Judge Ben Saylor has never given anyone hell, but he has re-gifted purgatory.
"Talk. Or I'll make like you're my daughter and bend you over my
I love film noir and detective fiction, so when I read about Give 'em Hell Malone, I got pretty excited. However, instead of a well-plotted, absorbing homage, what I got was a low-rent knockoff of Sin City.
What do I mean? Well, Malone is an ultraviolent film set in a stylized, vaguely timeless universe (in Malone's case, rundown neighborhoods in Spokane). The titular hero (Thomas Jane, The Mist) is a gruff, fedora-wearing gumshoe who drives a 1950s car and speaks like a pulp novel from that era. Two of the film's villains are deranged, vicious killers with comic book names—Mauler (Chris Yen) is an Asian woman with a thing for razor blades and lollipops, and Matchstick (Doug Hutchison, The Green Mile) is a burn-scarred pyromaniac.
For those (like me) who don't need something to tide them over until a Sin City sequel, there's not much reason to check Malone out. Even if you can get past the ridiculous villains of the film (I couldn't), the plot doesn't provide much reason for you to stick around. The story opens with Malone shooting a bunch of hoods in a seedy motel. He's there to retrieve a briefcase, and once he does, the movie spirals downward into convoluted nonsense that culminates with a twist ending that's absurd even for a movie with characters named Mauler and Matchstick.
Even a script as uninspired as this one could have been saved by more creative direction, but unfortunately, Russell Mulcahy's (Highlander, Resident Evil: Extinction) work here is wildly uneven. The film begins with an ugly, over-the-top shoot-out sequence in which one shot depicts a man's nose exploding. Thankfully, the dialogue scenes are less offensive visually, although the narrative is broken up too many times by brief flashback sequences that get tedious quickly.
The film's acting is similarly all over the place. Jane is agreeably crabby and sardonic as Malone, and the dialogue he's given is creaky but fun ("Put up the gun, doll. I'm in a mood"). Unfortunately, he's given little support. Hutchison is more mannered than menacing as Matchstick, and Ving Rhames is wasted as a heavy/ex-partner of Malone. In stark contrast to Matchstick and Mauler, the film's chief antagonist, Whitmore, is completely "normal" (relatively speaking) and boringly portrayed by Gregory Harrison, so with Malone, you get two extremes of poorly done villains. As the film's femme fatale, Elsa Pataky is given a poorly written character and does little to improve upon it with one flat line reading after another. Eileen Ryan is amusing as Malone's confused, booze-swilling mother, who patches up her son after his various scrapes. French Stewart (Surveillance) is also in the mix as a sleazy singer who works retirement homes.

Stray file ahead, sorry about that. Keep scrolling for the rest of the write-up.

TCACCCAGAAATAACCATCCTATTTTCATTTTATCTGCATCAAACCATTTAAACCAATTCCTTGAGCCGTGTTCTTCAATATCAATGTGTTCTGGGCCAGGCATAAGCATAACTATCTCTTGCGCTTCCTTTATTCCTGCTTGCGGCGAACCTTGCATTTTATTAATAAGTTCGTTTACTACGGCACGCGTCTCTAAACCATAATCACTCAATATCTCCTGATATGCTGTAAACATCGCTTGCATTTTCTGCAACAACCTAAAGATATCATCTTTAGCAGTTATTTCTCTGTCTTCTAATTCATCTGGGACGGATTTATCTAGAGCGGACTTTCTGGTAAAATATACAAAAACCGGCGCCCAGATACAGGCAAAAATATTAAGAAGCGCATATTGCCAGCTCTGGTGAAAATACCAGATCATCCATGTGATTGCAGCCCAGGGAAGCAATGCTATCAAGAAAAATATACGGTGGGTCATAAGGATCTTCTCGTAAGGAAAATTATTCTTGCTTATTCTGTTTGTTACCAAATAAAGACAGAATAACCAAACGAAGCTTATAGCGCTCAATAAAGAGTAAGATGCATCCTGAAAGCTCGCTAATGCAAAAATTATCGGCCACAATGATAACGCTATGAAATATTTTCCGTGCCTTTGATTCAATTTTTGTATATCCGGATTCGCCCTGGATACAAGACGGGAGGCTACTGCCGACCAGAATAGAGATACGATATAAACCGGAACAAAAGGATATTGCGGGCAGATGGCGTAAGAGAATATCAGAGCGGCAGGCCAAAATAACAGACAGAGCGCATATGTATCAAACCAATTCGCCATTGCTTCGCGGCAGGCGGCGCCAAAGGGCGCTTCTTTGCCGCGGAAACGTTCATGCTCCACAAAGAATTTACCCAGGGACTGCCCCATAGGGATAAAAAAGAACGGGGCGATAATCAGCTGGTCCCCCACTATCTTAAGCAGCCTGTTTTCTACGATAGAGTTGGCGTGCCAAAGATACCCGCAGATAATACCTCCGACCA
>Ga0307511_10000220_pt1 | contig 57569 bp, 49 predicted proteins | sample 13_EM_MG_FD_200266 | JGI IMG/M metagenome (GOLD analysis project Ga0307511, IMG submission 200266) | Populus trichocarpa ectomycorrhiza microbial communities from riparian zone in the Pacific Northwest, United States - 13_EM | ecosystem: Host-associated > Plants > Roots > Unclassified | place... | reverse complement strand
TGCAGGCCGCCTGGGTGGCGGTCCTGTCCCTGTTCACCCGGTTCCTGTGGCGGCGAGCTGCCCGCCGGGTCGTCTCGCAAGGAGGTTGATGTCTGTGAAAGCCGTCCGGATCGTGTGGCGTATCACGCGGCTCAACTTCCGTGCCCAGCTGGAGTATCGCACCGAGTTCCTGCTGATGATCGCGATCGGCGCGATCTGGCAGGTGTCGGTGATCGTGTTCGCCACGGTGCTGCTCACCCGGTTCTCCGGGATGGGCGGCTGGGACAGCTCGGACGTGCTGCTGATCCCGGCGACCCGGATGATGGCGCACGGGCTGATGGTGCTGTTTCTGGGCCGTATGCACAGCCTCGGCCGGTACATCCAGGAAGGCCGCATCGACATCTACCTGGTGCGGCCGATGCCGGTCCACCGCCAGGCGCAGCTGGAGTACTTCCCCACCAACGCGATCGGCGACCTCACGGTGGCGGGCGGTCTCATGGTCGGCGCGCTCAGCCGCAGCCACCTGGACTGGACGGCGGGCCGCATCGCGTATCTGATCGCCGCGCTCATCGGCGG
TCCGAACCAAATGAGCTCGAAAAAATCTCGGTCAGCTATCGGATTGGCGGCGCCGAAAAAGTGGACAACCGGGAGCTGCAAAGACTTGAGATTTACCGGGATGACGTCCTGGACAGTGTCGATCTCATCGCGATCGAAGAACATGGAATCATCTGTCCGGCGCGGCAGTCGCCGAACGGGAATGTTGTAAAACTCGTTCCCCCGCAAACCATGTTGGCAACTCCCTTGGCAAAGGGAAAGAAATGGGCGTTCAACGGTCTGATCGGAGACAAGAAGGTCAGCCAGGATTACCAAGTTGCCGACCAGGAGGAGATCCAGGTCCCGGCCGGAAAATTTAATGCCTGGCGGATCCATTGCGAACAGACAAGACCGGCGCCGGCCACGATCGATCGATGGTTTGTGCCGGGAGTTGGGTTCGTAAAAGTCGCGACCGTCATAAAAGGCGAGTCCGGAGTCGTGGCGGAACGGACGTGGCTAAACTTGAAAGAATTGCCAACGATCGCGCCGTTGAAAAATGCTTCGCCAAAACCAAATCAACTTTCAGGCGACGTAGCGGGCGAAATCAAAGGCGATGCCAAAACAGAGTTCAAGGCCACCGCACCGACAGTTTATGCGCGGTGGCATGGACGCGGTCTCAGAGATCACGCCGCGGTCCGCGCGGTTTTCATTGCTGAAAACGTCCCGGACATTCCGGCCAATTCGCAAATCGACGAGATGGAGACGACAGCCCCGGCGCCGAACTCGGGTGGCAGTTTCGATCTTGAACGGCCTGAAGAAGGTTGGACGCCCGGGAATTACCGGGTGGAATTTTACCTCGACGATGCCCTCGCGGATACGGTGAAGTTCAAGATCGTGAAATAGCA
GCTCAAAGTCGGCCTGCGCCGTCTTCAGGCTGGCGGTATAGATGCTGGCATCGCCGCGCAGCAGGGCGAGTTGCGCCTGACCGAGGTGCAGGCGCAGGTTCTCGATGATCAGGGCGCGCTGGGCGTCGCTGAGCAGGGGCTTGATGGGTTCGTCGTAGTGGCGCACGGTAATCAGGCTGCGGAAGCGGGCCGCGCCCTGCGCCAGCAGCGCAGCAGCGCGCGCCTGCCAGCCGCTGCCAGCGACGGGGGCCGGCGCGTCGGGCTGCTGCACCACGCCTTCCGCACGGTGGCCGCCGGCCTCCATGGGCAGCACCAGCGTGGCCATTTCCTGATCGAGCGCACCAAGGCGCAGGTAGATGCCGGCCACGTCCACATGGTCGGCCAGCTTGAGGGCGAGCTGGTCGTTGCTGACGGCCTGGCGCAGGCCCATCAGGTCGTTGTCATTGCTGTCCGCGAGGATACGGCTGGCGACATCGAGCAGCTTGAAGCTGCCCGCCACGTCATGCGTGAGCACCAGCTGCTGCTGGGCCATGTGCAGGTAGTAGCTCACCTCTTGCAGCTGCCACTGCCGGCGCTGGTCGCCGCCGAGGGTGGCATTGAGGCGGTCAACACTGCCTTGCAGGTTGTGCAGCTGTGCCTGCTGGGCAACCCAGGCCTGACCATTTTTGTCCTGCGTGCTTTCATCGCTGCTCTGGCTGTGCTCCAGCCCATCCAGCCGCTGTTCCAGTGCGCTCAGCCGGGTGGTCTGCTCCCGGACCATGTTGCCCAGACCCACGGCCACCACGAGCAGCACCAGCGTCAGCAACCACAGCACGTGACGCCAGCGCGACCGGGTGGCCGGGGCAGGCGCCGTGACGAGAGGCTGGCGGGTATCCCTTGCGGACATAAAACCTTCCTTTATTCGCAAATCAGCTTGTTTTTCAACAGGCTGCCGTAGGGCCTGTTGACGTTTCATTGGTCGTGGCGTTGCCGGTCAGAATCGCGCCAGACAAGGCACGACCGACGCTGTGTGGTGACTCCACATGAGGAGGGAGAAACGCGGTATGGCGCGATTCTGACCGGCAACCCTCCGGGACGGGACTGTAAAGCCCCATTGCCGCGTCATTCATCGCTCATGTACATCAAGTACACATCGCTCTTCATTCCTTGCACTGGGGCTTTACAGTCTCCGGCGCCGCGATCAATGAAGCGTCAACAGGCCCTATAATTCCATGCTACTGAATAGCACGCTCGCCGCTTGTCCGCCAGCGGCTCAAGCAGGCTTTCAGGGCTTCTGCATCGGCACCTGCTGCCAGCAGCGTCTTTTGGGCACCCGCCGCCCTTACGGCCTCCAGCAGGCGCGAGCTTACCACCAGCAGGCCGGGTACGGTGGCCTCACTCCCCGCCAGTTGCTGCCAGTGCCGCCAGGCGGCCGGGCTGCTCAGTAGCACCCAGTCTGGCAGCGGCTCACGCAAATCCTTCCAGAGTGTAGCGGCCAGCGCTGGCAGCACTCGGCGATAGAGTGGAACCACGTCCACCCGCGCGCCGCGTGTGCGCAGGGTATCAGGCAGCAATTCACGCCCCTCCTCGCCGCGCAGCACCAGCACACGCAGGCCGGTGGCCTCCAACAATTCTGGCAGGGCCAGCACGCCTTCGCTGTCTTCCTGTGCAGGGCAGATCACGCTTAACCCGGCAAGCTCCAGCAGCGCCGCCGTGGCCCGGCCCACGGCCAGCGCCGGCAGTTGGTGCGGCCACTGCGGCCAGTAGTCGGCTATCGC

NEM's DVD of Give 'em Hell Malone is satisfactory given its direct-to-DVD pedigree. For extras, the film's trailer is included along with interviews with Jane, Pataky and Hutchison that run about 20 minutes in all. Shot during the production of the film, the actors generally give uninteresting answers to dull questions (What do you think of Spokane? What is working with Thomas Jane like? etc.). Jane's interview contains long, awkward stretches in which the actor doesn't speak because somewhere off-camera, a car alarm keeps going off.
I'm glad that filmmakers are still interested enough in film noir to keep incorporate elements of the genre in their work. Unfortunately, in the case of Give 'em Hell Malone (great title, by the way), the movie's messy script and unattractive direction relegate this to a rental.
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